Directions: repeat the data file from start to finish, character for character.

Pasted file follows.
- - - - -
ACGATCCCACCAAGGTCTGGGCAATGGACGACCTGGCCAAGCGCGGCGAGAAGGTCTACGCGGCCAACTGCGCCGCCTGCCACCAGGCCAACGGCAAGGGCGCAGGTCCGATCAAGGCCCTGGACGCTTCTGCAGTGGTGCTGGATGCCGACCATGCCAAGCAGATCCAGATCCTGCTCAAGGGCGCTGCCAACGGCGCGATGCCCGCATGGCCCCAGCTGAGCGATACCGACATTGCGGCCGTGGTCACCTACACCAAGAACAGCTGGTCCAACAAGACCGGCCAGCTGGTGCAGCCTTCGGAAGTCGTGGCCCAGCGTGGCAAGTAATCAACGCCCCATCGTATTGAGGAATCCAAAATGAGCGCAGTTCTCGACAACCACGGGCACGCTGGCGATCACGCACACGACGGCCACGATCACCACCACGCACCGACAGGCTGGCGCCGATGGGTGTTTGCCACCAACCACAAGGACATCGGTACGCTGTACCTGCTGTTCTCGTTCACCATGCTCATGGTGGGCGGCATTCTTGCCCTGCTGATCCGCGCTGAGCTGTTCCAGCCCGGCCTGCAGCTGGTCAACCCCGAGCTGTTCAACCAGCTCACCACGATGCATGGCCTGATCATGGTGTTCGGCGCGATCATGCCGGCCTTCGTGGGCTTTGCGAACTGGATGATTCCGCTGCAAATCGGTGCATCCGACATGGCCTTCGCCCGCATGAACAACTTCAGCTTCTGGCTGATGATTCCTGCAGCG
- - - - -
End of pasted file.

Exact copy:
ACGATCCCACCAAGGTCTGGGCAATGGACGACCTGGCCAAGCGCGGCGAGAAGGTCTACGCGGCCAACTGCGCCGCCTGCCACCAGGCCAACGGCAAGGGCGCAGGTCCGATCAAGGCCCTGGACGCTTCTGCAGTGGTGCTGGATGCCGACCATGCCAAGCAGATCCAGATCCTGCTCAAGGGCGCTGCCAACGGCGCGATGCCCGCATGGCCCCAGCTGAGCGATACCGACATTGCGGCCGTGGTCACCTACACCAAGAACAGCTGGTCCAACAAGACCGGCCAGCTGGTGCAGCCTTCGGAAGTCGTGGCCCAGCGTGGCAAGTAATCAACGCCCCATCGTATTGAGGAATCCAAAATGAGCGCAGTTCTCGACAACCACGGGCACGCTGGCGATCACGCACACGACGGCCACGATCACCACCACGCACCGACAGGCTGGCGCCGATGGGTGTTTGCCACCAACCACAAGGACATCGGTACGCTGTACCTGCTGTTCTCGTTCACCATGCTCATGGTGGGCGGCATTCTTGCCCTGCTGATCCGCGCTGAGCTGTTCCAGCCCGGCCTGCAGCTGGTCAACCCCGAGCTGTTCAACCAGCTCACCACGATGCATGGCCTGATCATGGTGTTCGGCGCGATCATGCCGGCCTTCGTGGGCTTTGCGAACTGGATGATTCCGCTGCAAATCGGTGCATCCGACATGGCCTTCGCCCGCATGAACAACTTCAGCTTCTGGCTGATGATTCCTGCAGCG